TRA377 - The Linotype Manual.jpg

The Linotype Manual, 1964. Trafford Local Studies Collection, cat. ref. LHC/377

By 1945 Linotype had a huge backlog of orders for printing equipment and commercially the situation of the company in the immediate post-war period seemed positive.

In 1960, the local weekly newspaper, The County Express, published a series of articles on Broadheath companies. It stated that there were 1,700 employees at Linotype.

Ever since it opened the factory has played a vital role in the life of Altrincham. It has taken its name to every corner of the world. It has brought the town new life. Its fortunes are synonymous with Altrincham’s fortunes.

60% of the company’s products were exported, business was booming, the apprentice scheme was extended, labour relations were good and the future looked rosy. However, this optimism masked a series of problems. The plant’s machinery was out-of-date and there was little forward planning. A new method of typesetting – photocomposition – had been developed and this was gradually taking over. Linotype looked into the use of computers and acquired equipment for the new technology, but used it in Cheltenham, where wage costs were lower than at Broadheath. The Broadheath plant continued to produce machinery, particularly a new web-offset machine, and by the early seventies, when the company had also moved into book printing and binding, 65% of their output was exported. However from 1,750 employees in the sixties, the figure fell to 600 by the mid-seventies.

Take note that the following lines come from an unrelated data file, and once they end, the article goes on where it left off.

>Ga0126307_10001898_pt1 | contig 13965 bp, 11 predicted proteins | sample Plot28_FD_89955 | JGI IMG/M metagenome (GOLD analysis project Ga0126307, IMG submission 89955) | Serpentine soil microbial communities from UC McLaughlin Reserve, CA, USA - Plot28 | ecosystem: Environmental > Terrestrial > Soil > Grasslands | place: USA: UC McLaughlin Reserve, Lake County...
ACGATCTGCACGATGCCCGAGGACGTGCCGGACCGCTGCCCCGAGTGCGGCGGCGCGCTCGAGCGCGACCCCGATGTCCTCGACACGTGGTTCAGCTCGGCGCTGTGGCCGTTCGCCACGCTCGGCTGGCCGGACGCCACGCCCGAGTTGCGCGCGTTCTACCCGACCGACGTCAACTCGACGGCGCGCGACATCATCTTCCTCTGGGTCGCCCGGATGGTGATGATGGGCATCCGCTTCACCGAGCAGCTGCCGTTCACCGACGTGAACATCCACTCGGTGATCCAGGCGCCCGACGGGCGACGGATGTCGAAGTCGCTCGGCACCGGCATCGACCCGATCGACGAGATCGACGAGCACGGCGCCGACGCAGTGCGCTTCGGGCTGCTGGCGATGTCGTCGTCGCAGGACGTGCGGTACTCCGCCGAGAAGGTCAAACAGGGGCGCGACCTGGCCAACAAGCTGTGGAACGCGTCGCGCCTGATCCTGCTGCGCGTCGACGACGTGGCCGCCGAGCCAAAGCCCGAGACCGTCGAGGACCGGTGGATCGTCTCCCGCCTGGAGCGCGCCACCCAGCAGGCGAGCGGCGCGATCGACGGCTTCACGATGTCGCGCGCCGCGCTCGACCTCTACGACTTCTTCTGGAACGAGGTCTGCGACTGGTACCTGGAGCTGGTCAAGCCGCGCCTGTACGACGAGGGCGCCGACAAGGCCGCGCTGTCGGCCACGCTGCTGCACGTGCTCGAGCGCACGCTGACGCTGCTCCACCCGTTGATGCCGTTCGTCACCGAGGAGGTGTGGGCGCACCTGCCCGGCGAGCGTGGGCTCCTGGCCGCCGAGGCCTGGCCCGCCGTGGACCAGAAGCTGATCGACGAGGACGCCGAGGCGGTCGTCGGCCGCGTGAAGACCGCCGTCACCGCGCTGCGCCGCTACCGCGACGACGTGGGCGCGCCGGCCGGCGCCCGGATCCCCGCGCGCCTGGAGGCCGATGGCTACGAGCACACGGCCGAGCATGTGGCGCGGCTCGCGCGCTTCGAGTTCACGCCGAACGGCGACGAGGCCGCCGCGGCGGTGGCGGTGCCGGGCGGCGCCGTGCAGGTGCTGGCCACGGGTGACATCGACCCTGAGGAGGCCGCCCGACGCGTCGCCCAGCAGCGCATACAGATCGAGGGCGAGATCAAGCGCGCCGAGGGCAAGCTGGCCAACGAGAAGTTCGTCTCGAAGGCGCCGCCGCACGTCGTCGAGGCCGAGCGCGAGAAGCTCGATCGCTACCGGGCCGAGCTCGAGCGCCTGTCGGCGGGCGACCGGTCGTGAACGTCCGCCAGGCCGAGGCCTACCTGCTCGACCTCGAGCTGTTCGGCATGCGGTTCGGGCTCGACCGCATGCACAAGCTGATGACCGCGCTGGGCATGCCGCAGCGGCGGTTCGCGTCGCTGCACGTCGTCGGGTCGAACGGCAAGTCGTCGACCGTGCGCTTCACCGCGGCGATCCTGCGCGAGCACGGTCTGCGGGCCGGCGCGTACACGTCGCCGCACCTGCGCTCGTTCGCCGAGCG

Around this time the company sold off the housing stock that had been such an important part of Linotype’s contribution to the local community. Generally, the other benefits that employees enjoyed were maintained. The social clubs continued to operate and employees still had access to the allotments. Sick pay was guaranteed along with good access to support with staff grievances. However, it was well known locally that Linotype paid low wages and that much of the equipment being used in the factory was outdated.